ACR Systems, Inc. v. Woori Bank

Filing 94

OPINION AND ORDER. For the reasons set forth above, Woori's motion to dismiss the amended complaint pursuant to Rule 12(b)(6) is DENIED as to ACR's wrongful dishonor claim and GRANTED as to ACR's claims for civil conspiracy and punitiv e damages. The civil conspiracy claim is dismissed without prejudice, and the punitive damages claim is dismissed with prejudice. SO ORDERED. re: 76 MOTION to Dismiss PLAINTIFFS AMENDED COMPLAINT PURSUANT TO FED. R. CIV. P. 12(b)(6) filed by Woori Bank. (Signed by Judge John F. Keenan on 2/8/2017) (rjm)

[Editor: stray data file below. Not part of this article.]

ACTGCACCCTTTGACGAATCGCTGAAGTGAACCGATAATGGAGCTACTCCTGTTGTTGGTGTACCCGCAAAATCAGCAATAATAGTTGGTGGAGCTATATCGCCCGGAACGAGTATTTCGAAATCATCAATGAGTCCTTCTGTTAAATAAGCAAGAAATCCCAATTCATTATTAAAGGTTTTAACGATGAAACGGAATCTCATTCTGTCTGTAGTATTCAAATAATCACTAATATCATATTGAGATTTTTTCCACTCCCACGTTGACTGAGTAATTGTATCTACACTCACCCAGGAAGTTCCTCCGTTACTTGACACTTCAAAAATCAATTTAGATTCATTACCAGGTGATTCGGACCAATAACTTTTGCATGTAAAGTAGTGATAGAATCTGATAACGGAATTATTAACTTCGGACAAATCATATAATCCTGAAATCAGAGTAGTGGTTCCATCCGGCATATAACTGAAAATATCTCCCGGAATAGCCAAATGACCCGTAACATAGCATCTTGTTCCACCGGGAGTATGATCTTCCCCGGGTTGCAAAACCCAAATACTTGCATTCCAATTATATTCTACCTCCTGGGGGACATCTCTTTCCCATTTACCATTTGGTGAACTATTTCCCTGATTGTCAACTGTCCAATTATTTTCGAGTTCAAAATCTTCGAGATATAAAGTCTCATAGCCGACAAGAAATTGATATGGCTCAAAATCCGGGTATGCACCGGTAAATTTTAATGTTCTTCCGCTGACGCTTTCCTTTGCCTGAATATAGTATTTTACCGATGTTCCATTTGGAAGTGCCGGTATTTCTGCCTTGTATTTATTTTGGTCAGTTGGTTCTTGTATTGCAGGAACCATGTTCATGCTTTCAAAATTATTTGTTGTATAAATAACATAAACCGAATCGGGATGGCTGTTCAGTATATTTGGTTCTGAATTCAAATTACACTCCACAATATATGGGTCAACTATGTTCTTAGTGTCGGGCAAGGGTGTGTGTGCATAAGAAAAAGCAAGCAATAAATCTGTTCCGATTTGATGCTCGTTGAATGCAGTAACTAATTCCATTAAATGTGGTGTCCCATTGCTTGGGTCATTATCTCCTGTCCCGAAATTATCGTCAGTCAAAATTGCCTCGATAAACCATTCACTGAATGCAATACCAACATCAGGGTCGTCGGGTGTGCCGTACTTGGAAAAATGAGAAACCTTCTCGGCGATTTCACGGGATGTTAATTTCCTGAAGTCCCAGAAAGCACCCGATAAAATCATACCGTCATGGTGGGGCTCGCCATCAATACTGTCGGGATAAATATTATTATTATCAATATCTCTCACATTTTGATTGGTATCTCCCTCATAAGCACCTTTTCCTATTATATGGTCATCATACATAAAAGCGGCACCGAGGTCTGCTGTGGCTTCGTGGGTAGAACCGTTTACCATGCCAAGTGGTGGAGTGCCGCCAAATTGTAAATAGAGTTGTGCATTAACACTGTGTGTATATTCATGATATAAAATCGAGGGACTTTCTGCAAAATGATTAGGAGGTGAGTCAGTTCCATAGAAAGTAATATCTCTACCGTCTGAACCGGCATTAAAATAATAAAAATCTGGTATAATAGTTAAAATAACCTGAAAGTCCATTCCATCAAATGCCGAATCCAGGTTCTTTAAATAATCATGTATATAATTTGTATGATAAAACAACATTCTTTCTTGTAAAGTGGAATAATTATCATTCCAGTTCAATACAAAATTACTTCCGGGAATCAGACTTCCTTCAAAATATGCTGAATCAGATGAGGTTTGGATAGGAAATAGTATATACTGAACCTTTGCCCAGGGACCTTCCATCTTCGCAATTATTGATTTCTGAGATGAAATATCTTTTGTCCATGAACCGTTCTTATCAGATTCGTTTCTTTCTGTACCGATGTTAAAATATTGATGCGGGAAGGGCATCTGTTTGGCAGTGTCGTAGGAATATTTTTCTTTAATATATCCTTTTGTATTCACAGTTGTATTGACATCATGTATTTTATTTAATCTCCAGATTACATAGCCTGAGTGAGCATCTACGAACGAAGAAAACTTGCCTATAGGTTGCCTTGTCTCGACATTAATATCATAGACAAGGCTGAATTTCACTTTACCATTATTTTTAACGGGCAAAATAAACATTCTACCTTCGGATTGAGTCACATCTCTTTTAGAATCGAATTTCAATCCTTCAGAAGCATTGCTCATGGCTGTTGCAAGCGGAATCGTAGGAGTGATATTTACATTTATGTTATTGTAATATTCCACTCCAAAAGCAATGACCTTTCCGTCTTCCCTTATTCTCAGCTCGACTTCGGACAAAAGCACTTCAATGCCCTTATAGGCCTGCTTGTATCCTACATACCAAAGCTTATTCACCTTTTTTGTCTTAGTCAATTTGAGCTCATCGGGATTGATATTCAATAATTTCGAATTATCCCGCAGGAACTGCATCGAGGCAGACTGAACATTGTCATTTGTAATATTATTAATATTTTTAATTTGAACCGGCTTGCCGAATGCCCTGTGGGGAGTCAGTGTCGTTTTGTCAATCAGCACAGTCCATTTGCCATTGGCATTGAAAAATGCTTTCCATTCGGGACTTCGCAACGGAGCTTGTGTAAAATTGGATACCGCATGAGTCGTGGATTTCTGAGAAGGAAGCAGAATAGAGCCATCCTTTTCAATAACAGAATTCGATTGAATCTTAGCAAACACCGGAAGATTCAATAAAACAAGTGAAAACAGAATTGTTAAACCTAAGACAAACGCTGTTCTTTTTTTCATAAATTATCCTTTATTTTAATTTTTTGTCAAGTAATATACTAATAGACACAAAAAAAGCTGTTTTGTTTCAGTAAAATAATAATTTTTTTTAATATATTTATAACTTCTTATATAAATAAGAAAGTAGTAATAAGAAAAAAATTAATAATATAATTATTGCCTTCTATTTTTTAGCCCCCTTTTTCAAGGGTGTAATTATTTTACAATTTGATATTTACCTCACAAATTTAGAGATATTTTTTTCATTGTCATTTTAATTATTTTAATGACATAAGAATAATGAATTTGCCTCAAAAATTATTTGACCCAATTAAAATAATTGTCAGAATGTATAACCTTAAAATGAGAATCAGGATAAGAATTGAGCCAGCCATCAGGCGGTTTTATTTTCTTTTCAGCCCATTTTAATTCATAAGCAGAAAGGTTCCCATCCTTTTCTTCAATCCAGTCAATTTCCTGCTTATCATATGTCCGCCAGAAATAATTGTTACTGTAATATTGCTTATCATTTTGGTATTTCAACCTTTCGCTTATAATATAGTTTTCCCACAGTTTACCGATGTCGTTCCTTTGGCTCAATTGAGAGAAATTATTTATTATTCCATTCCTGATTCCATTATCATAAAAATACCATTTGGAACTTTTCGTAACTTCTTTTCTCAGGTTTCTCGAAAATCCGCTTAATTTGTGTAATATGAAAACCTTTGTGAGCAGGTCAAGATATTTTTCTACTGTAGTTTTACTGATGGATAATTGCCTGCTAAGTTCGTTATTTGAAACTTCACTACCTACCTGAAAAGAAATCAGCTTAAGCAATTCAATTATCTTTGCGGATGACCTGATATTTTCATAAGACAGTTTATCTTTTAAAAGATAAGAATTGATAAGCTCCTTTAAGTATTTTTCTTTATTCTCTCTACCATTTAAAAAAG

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Case 1:09-md-02013-PAC Document 57 Filed 09/30/10 Page 1 of 45 USDC SDNY DOCUMENT ELECTRONICALLY FILED DOC #: _________________ DATE FILED: 02/08/2017 UNITED STATES DISTRICT COURT SOUTHERN DISTRICT OF NEW YORK UNITED STATES DISTRICT COURT -----------------------------------X SOUTHERN DISTRICT OF NEW YORK ACR SYSTEMS, INC., : -----------------------------------------------------------x : In re FANNIE MAE 2008 SECURITIES : 08 Civ. 7831 (PAC) Plaintiff, : LITIGATION : 09 MD 2013 (PAC) : 14 Civ. 2817 (JFK) : -against: OPINION & & ORDER : : OPINION ORDER -----------------------------------------------------------x WOORI BANK, : : Defendant. : -----------------------------------X HONORABLE PAUL A. CROTTY, United States District Judge: APPEARANCES BACKGROUND1 For Plaintiff ACR Systems, Inc.: The early years of CONE JR. LAW OFFICE OF JOHN E. this decade saw a boom in home financing which was fueled, among John E. Cone Jr. MARC other COUPEY LAW, PLLC M. things, by low interest rates and lax credit conditions. New lending instruments, such as Marc M. Coupey subprime mortgages (high credit risk loans) and Alt-A mortgages (low-documentation loans) For Defendant Woori Bank: kept the boom going. Borrowers played a role too; they took on unmanageable risks on the SHEPPARD, MULLIN, RICHTER & HAMPTON LLP assumptionS. Friedmanwould continue to rise and that refinancing options would always be Robert that the market Rena Andoh available in the future. Lending discipline was lacking in the system. Mortgage originators did Shin Y. Hahn JOHN not hold these high-risk mortgage loans. Rather than carry the rising risk on their books, the F. KEENAN, United States District Judge: originators the their loansis Defendant Woori Bank’s often as securitized packages Before sold Court into the secondary mortgage market, (“Woori”) motion known as mortgage-backed securities (“MBSs”). MBS markets amended to dismiss Plaintiff ACR Systems Inc.’s (“ACR”) grew almost exponentially. complaint But then the housing bubble burst. In 2006, the demand for housing dropped abruptly pursuant to Federal Rule of Civil Procedure 12(b)(6). The amended prices began to fall. In lightclaims for wrongful dishonor of a their and home complaint asserts of the changing housing market, banks modified letter of practices and becameconspiracy, and home mortgages without refinancing. lending credit, civil unwilling to refinance punitive damages. For the reasons set forth below, Woori’s motion is DENIED as to the 1 Unless otherwise indicated, all references cited as “(¶ as to “Complaint” are the Amended Complaint, wrongful dishonor claim and GRANTED _)” or to thethe claimsto for civil dated June 22, 2009. For purposes of this Motion, all allegations in the Amended Complaint are taken as true. conspiracy and punitive damages. 1 I. Background The following facts are drawn from the amended complaint and its attached exhibits. ACR is a Texas corporation authorized by the U.S. Government to supply military goods to various foreign governments. (Am. Compl. ¶¶ 2, 6.) Woori is a South Korean bank, owned in part by the government of South Korea, with a branch in Manhattan. (Id. ¶ 3.) Nonparty Woong Kook is an agent of the Defense Ministry of South Korea (“DAPA”). (Id. ¶¶ 4-5.) In January 2011, ACR entered into five contracts with Woong Kook to provide certain custom military goods to DAPA. (Id. ¶ 17.) The value of the first contract was $85,862.00. (Id. ¶ 18.) The value of the other four contracts totaled $250,270.08. (Id. ¶ 17.) Payment for the goods covered by the first contract was to be made by a letter of credit, which is attached as Exhibit A to the complaint. (Id. ¶ 19.) The letter of credit bears an issue date of December 28, 2010, and an expiration date of April 30, 2012. (See id. Ex. A at 1.) By its terms, the letter is “subject to the ICC UCP600 [the Uniform Customs and Practice for Documentary Credits] and URR [Uniform Rules for Bank-to-Bank Reimbursements Under Documentary Credits] latest version.” (Id. at 2.) “Generally, letters of credit are designed to substitute for, and therefore support, an obligation to pay.” All Serv. 2 Exportacao, Importacao Comercio, S.A. v. Banco Bamerindus Do Brazil, S.A., N.Y. Branch, 921 F.2d 32, 34 (2d Cir. 1990). A transaction covered by a letter of credit typically involves three distinct agreements. First, there is the underlying sale- of-goods contract between the buyer and seller. Alaska Textile Co. v. Chase Manhattan Bank, N.A., 982 F.2d 813, 815 (2d Cir. 1992). Second, there is the buyer’s agreement with a bank to issue the letter of credit to the seller, as beneficiary. Id. Third, there is the letter of credit itself, which obligates the bank to pay the seller when it presents certain documents to the bank (e.g., documents of title, transport and insurance documents, and commercial invoices) that conform with the terms of the credit. Id. In this case, Woori was the issuing bank and ACR was the seller-beneficiary. The letter of credit required ACR to present specified documents to receive payment, including bills of lading for the shipped goods, a signed commercial invoice, and an “inspection acceptance certificate” from DAPA, the South Korean authority receiving the goods. (See Am. Compl. Ex. A. at 2.) A January 17, 2011 amendment to the letter of credit, attached as Exhibit B to the complaint, specified that Woong Kook was to forward the acceptance certificate to ACR within seven days of the date it was issued by DAPA, and that ACR’s 3 “statement to the bank that this was not done” would be “a cause to draw against the Letter of Credit.” (Id. Ex. B.) On February 23, 2012, ACR delivered the military goods covered by the first contract for shipment to South Korea. (Id. ¶ 22.) Despite the fact that the goods allegedly arrived to DAPA in “good order and condition,” ACR did not receive an acceptance certificate from DAPA. (Id. ¶¶ 23-24.) According to the complaint, ACR timely notified Woori that it did not receive the acceptance certificate and “timely complied with all preconditions and requirements of the Letter of Credit by tendering to Woori all documentation and information required by the Letter of Credit.” (Id. ¶¶ 24-25.) Notwithstanding ACR’s alleged compliance with the terms of the letter of credit, Woori paid only $28,099.11 of the $85,862.00 due, leaving $57,762.89 outstanding. (Id. ¶ 26.) Thereafter, ACR repeatedly requested payment of the remaining amount due, but Woori did not pay. (Id. ¶ 27.) According to the complaint, Woori claimed that ACR’s failure to present a DAPA acceptance certificate prevented it from paying any amount under the letter of credit, but that Woori nonetheless had made partial payment after accounting for certain deductions demanded by Woong Kook and DAPA. (Id. ¶¶ 36-37.) ACR alleges that Woori wrongfully dishonored the letter of credit, and that “Woori and Woong Kook colluded to deny the 4 existence of and supply false information regarding the Letter of Credit and Woori’s legal obligation to pay ACR the face amount of the Letter of Credit.” (Id. ¶¶ 37-38.) ACR claims that, after this case was filed, Woori and its employees stated that they did not have a copy of the letter of credit and, when they were presented within it, claimed that they did not understand its terms. (Id. ¶ 38(a).) According to ACR, Woori and Woong Kook’s collusion was also evidenced by Woong Kook’s filing of a separate lawsuit against ACR in Texas after this case was filed. (Id. ¶ 38(g)-(k).) ACR claims that this “led to false and malicious publications claiming that ACR had engaged in fraud with Woong Kook regarding the shipment in question.” (Id. ¶ 54.) Based on these allegations, ACR asserts three claims: (1) wrongful dishonor of the letter of credit, (2) civil conspiracy; and (3) punitive damages. ACR seeks to recover $385,032.97 on the wrongful dishonor claim, including the amount still owed on the first contract plus $250,270.08 in damages flowing from the cancellation of the remaining four contracts, along with inventory and travel expenses. (Id. ¶¶ 43-46.) ACR also seeks damages of $2,400,000.00 on the civil conspiracy claim, as well as punitive damages in an amount to be set by the Court. (Id. ¶¶ 51, 59.) 5 II. Procedural History ACR filed its complaint on February 10, 2014, in the Supreme Court of New York in Westchester County. Woori removed the case to this Court on April 18, 2014, on the basis of diversity jurisdiction. On June 23, 2014, Woori moved to dismiss the complaint for lack of standing and failure to state a claim upon which relief may be granted. This Court granted in part and denied in part Woori’s motion in a March 25, 2015 Opinion & Order. See ACR Sys., Inc. v. Woori Bank, No. 14 CIV. 2817 JFK, 2015 WL 1332337 (S.D.N.Y. Mar. 25, 2015). On February 17, 2016, the Court granted ACR leave to amend its complaint. ACR filed the amended complaint on April 1, 2016, asserting for the first time claims for civil conspiracy and punitive damages. Woori then filed the instant motion to dismiss under Rule 12(b)(6), which was fully briefed on June 17, 2016. The Court heard oral argument on the motion on June 28, 2016. III. Motion to Dismiss Standard To survive a motion to dismiss under Rule 12(b)(6), the complaint must plead “enough facts to state a claim to relief that is plausible on its face.” Bell Atl. Corp. v. Twombly, 550 U.S. 544, 570 (2007). A claim is facially plausible “when the plaintiff pleads factual content that allows the court to draw the reasonable inference that the defendant is liable for the misconduct alleged.” Ashcroft v. Iqbal, 556 U.S. 662, 678 6 (2009). When considering a motion to dismiss under Rule 12(b)(6), a court must accept the complaint’s factual allegations as true and draw all reasonable inferences in the plaintiff’s favor. Segarra v. Fed. Reserve Bank of N.Y., 802 F.3d 409, 411 (2d Cir. 2015). Although the statute of limitations is ordinarily an affirmative defense that must be raised in the answer, the defense may be decided on a Rule 12(b)(6) motion if it appears on the face of the complaint. Ellul v. Congregation of Christian Bros., 774 F.3d 791, 798 n.12 (2d Cir. 2014) (citing Staehr v. Hartford Fin. Servs. Grp., 547 F.3d 406, 425 (2d Cir. 2008)). “[T]he complaint is deemed to include any written instrument attached to it as an exhibit or any statements or documents incorporated in it by reference.” Cortec Indus., Inc. v. Sum Holding L.P., 949 F.2d 42, 47 (2d Cir. 1991). IV. Discussion In moving to dismiss the amended complaint, Woori argues (1) that ACR’s wrongful dishonor claim is time-barred from the face of the complaint; (2) that even if the claim is timely, it is inadequately alleged; (3) that the complaint fails to state a claim for civil conspiracy; and (4) that ACR’s standalone claim for punitive damages must be dismissed because such damages are unavailable. As explained below, the Court disagrees with 7 Woori’s first two arguments and agrees with its latter two arguments. A. ACR’s Wrongful Dishonor Claim Is Timely As Alleged As a federal court sitting in diversity in New York, this Court applies New York’s choice-of-law rules. See Thea v. Kleinhandler, 807 F.3d 492, 497 (2d Cir. 2015). Where, as here, a nonresident plaintiff suffers an injury outside the state, New York’s borrowing statute, N.Y. C.P.L.R. § 202, requires the plaintiff’s action to be timely under the limitations periods of both New York and the jurisdiction where the cause of action accrued. N.Y. C.P.L.R. § 202; Thea, 807 F.3d at 497. A cause of action accrues at the place of injury, which in the case of a purely economic injury is the place where the plaintiff resides and therefore sustains the economic impact of the loss. Glob. Fin. Corp. v. Triarc Corp., 93 N.Y.2d 525, 529 (1999). Because ACR resides in Texas, where it is incorporated and maintains its principal place of business, the place of the alleged injury in this case is Texas. See id. Thus, ACR’s wrongful dishonor claim must be timely under the law of both New York and Texas to survive. Woori argues that ACR’s claim is barred by the one-year statute of limitations set forth in Article 5 of the New York U.C.C. See N.Y. U.C.C. § 5-115. By its own terms, however, Article 5’s one-year statute of limitations applies only to 8 “[a]n action to enforce a right or obligation arising under this article.” Id. The Court must therefore determine whether Article 5 supplies the substantive law on which ACR’s claim is based. Article 5 itself sets forth New York’s choice-of-law rules for actions to recover on a letter of credit. See id. § 5-116. Three provisions are relevant to the Court’s determination of what law governs Woori’s liability. First, Section 5-116(a) directs that an issuer’s liability is governed by the law of the jurisdiction chosen by an agreement between the parties. See id. § 5-116(a). In full, the provision reads: The liability of an issuer, nominated person, or adviser for action or omission is governed by the law of the jurisdiction chosen by an agreement in the form of a record signed or otherwise authenticated by the affected parties in the manner provided in section 5104 or by a provision in the person’s letter of credit, confirmation, or other undertaking. The jurisdiction whose law is chosen need not bear any relation to the transaction. Id. § 5-116(a). This section does not apply here because the letter of credit does not designate a particular jurisdiction’s law. Next, Section 5-116(b) sets forth the rules for determining what jurisdiction’s substantive law controls where the parties have not chosen a particular jurisdiction’s law in their agreement. It provides: 9 Unless subsection (a) of this section applies, the liability of an issuer, nominated person, or adviser for action or omission is governed by the law of the jurisdiction in which the person is located. The person is considered to be located at the address indicated in the person’s undertaking. If more than one address is indicated, the person is considered to be located at the address from which the person’s undertaking was issued. For the purpose of jurisdiction, choice of law, and recognition of interbranch letters of credit, but not enforcement of a judgment, all branches of a bank are considered separate juridical entities and a bank is considered to be located at the place where its relevant branch is considered to be located under this subsection. Id. § 5-116(b). Woori’s Seoul, South Korea branch issued the letter of credit here, and the letter of credit requires all documents to be sent to Woori’s Seoul branch. (Am. Compl. Ex. A at 1, 3.) Thus, Woori’s liability is determined by South Korea law under this subsection. Woori’s New York branch’s status as drawee and reimbursing bank is of no moment because Section 5116(b) is clear that the law of the issuer’s jurisdiction controls. But where, as here, the parties designate that the letter of credit is subject to rules of custom or practice, those rules govern, even in the event of a conflict with Article 5. Specifically, Section 5-116(c) states: Except as otherwise provided in this subsection, the liability of an issuer, nominated person, or adviser is governed by any rules of custom or practice, such as the 10 uniform customs and practice for documentary credits, to which the letter of credit, confirmation, or other undertaking is expressly made subject. If (1) this article would govern the liability of an issuer, nominated person, or adviser under subsection (a) or (b) of this section, (2) the relevant undertaking incorporates rules of custom or practice, and (3) there is conflict between this article and those rules as applied to that undertaking, those rules govern except to the extent of any conflict with the nonvariable provisions specified in subsection (c) of section 5-103. Id. § 5-116(c). Accordingly, the UCP and URR govern Woori’s liability and are supplemented, to the extent necessary, by the substantive law of South Korea. Because the rights and obligations at issue here do not arise from Article 5, by its own terms Section 5-115’s one-year statute of limitations does not apply. As a result, the relevant New York statute of limitations is N.Y. C.P.L.R. § 213(2), which provides a six-year limitations period for breach of contract actions. See New Indoafric Exports Private Co. v. Citibank, N.A., No. 15-CV-9386 (VM), 2016 WL 6820726, at *3 (S.D.N.Y. Nov. 7, 2016) (applying N.Y. C.P.L.R. § 213(2)’s six-year statute of limitations to a wrongful dishonor claim where the letter of credit at issue predated the enactment of Article 5’s one-year statute of limitations). Likewise, because the Texas U.C.C. is identical in all relevant respects to the New York U.C.C. and is therefore inapplicable to ACR’s claim for 11 the same reasons, Texas’ four-year statute of limitations for breach of contract actions is the relevant period under Texas law. See TEX. CIV. PRAC. & REM. CODE ANN. § 16.004 (West); Williams v. Unifund CCR Partners Assignee of Citibank, 264 S.W.3d 231, 234 (Tex. App. 2008). Under these limitations periods, ACR’s claim for wrongful dishonor is timely as alleged. The claim could not have accrued before the letter of credit was issued on December 28, 2010. Thus, based on the complaint, the claim was timely under both Texas’ four-year limitations period and New York’s six-year limitations period when brought on February 10, 2014. B. The Complaint States a Claim for Wrongful Dishonor To prevail on a claim for wrongful dishonor of a letter of credit, a plaintiff must demonstrate: (1) that there exists a letter of credit issued by the defendant for the benefit of the plaintiff; (2) that the plaintiff timely presented conforming documents to the defendant as required by the letter of credit; and (3) that the defendant failed to pay the plaintiff on the letter of credit. See UCP Art. 7(a); see also Heritage Bank v. Redcom Labs., Inc., 250 F.3d 319, 325 (5th Cir. 2001). There is no serious dispute that ACR has adequately alleged the first and third elements. The letter of credit is attached to the complaint, and ACR claims that Woori paid only $28,099.11 of the 12 $85,862.00 due, leaving $57,762.89 outstanding. (Am. Compl. ¶¶ 19, 26.) The second element is also met. ACR alleges that it “timely complied with all preconditions and requirements of the Letter of Credit by tendering to Woori all documentation and information required by the Letter of Credit.” (Id. ¶ 24.) While Woori argues that this allegation is conclusory, the rest of the complaint supplies sufficient context to satisfy ACR’s pleading burden. The letter of credit indicates that its expiration date was April 30, 2012. (Id. Ex. A at 1.) It also lists the “Documents Required” and “Additional Cond[itions]” for ACR to receive payment. (Id. Ex. A at 2.) Thus, taken as a whole, the amended complaint alleges that ACR provided Woori with all of the documents listed under “Documents Required” and complied with all of the “Additional Conditions” by April 30, 2012. Further, ACR alleges that the letter of credit was amended to allow it to provide written notice of its failure to receive a DAPA acceptance certificate in lieu of the certificate itself. (Id. ¶ 20.) ACR attaches the alleged amendment as Exhibit B to the amended complaint and asserts that it “timely delivered such a written notice to Defendant, which Defendant received (attached as Exhibit C).” (Id.) ACR’s counsel acknowledged at oral argument that the document attached as Exhibit C was appended in error and is not the correct notice. 13 (See Oral Arg. Tr. 17:8-18:3.) However, at this stage, the Court nonetheless assumes the truth of ACR’s allegation that it timely delivered such notice to Woori. Accordingly, Woori’s motion to dismiss is denied as to ACR’s wrongful dishonor claim. C. ACR Fails to Adequately Allege a Civil Conspiracy Claim Both parties’ arguments with respect to ACR’s civil conspiracy claim rely on New York law. (See Pl.’s Mem. at 10-15; Def’s Mem. at 10-20.) New York does not recognize an independent tort of conspiracy, see Kirch v. Liberty Media Corp., 449 F.3d 388, 401 (2d Cir. 2006), but does allow a claim for civil conspiracy to “connect the actions of separate defendants with an otherwise actionable tort.” Alexander & Alexander of N.Y., Inc. v. Fritzen, 68 N.Y.2d 968, 969 (1986). Thus, “a claim for civil conspiracy may stand only if it is connected to a separate underlying tort.” Treppel v. Biovail Corp., No. 03 CIV. 3002 (PKL), 2005 WL 2086339, at *5 (S.D.N.Y. Aug. 30, 2005). Once that threshold showing has been made, the plaintiff must establish four additional elements: “(1) an agreement between two or more parties; (2) an overt act in furtherance of the agreement; (3) the parties’ intentional participation in the furtherance of a plan or purpose; and (4) resulting damage or injury.” Id. ACR argues that it has adequately pleaded fraud as the tort underlying its civil conspiracy claim. 14 To establish common law fraud under New York law, a plaintiff must show that “(1) the defendant made a material false representation, (2) the defendant intended to defraud the plaintiff thereby, (3) the plaintiff reasonably relied upon the representation, and (4) the plaintiff suffered damage as a result of such reliance.” Banque Arabe et Internationale D’Investissement v. Md. Nat’l Bank, 57 F.3d 146, 153 (2d Cir. 1995). Under Federal Rule of Civil Procedure 9(b), a plaintiff asserting a claim sounding in fraud must plead the circumstances constituting fraud “with particularity,” FED. R. CIV. P. 9(b). The complaint must therefore “(1) specify the statements that the plaintiff contends were fraudulent, (2) identify the speaker, (3) state where and when the statements were made, and (4) explain why the statements were fraudulent.” Lerner v. Fleet Bank, N.A., 459 F.3d 273, 290 (2d Cir. 2006) (citation omitted). ACR fails to plausibly allege fraud, and its allegations fall well short of satisfying Rule 9(b)’s heightened pleading requirement. ACR first argues that Woori “fraudulently omitted from its communications with ACR that it paid all monies due under the first contracts referenced in the letter of credit to Woong Kook.” (Pl.’s Mem. at 10.) But this allegation is not in the complaint, and even if it were, ACR fails to explain how this would amount to an actionable omission. ACR next argues that Woori “fraudulently claimed that the lack of a DAPA 15 acceptance certificate prevented it from paying ACR the monies due” on the letter of credit. (Id.) But ACR provides no adequate explanation for how Woori’s position on its legal obligations under the letter of credit constitutes a false statement. defraud. Nor does ACR allege facts demonstrating an intent to Further, ACR fails to meet Rule 9(b)’s heightened pleading requirement by alleging when, where, and by whom the alleged misrepresentations were made. Accordingly, ACR’s civil conspiracy claim is dismissed. D. Punitive Damages Are Not Available New York does not recognize a separate cause of action for punitive damages. Martin v. Dickson, 100 F. App’x 14, 16 (2d Cir. 2004) (summary order). Further, insofar as the damages on ACR’s wrongful dishonor claim are governed by Korean law, punitive damages are unavailable. See Byung-Suk Chung & Chul-Won Lee, Korea, in TRANSNATIONAL LITIGATION § 19: 100 (John Fellas ed., 2016) (“Korean law does not recognize punitive damages or multiple damages which are not related to the actual damage suffered by the obligee.”); In Hyeon Kim, An Introduction to Korean Law Governing Carriage of Goods by Sea, 36 J. MAR. L. & COM. 447, 461 (2005) (“Punitive damages are not part of Korean law; only compensatory damages are.”). for punitive damages is dismissed. 16 As a result, ACR’s claim E. Leave to Amend ACR requests leave to amend the complaint to cure any deficiencies identified by the Court. Leave to amend a pleading should be freely given “when justice so requires,” FED. R. CIV. P. 15(a)(2), but should be denied when an amendment is offered in bad faith, would be futile, or would cause undue delay or prejudice. Ruotolo v. City of N.Y., 514 F.3d 184, 191 (2d Cir. 2008). Because punitive damages are not available as a standalone claim, leave to amend the cause of action for punitive damages is denied as futile. This has no bearing, however, on whether ACR may seek punitive damages as a remedy on a properly asserted claim for civil conspiracy if one is later stated. Turning to the civil conspiracy claim itself, ACR fails to indicate in its opposition papers what it might add to the complaint to make the claim viable. While ACR claims to have recently discovered evidence showing a payment of $85,862.00 from Woori to Woong Kook, (see Decl. of John E. Cone Jr., Esq. ¶ 3), this new allegation does not support a claim for fraud and would not cure the civil conspiracy claim’s deficiencies. Accordingly, if ACR wishes to amend the civil conspiracy claim, it must file an application with the Court attaching its proposed amendments and explaining how those amendments would allow the civil conspiracy claim to survive a motion to dismiss. 17 Any such application must be made no later than 30 days from the date of this order. Conclusion For the reasons set forth above, Woori's motion to dismiss the amended complaint pursuant to Rule 12(b) (6) is DENIED as to ACR's wrongful dishonor claim and GRANTED as to ACR's claims for civil conspiracy and punitive damages. The civil conspiracy claim is dismissed without prejudice, and the punitive damages claim is dismissed with prejudice. SO ORDERED. Dated: New York, New York February 8, 2017 ~~H~.~ United States District Judge 18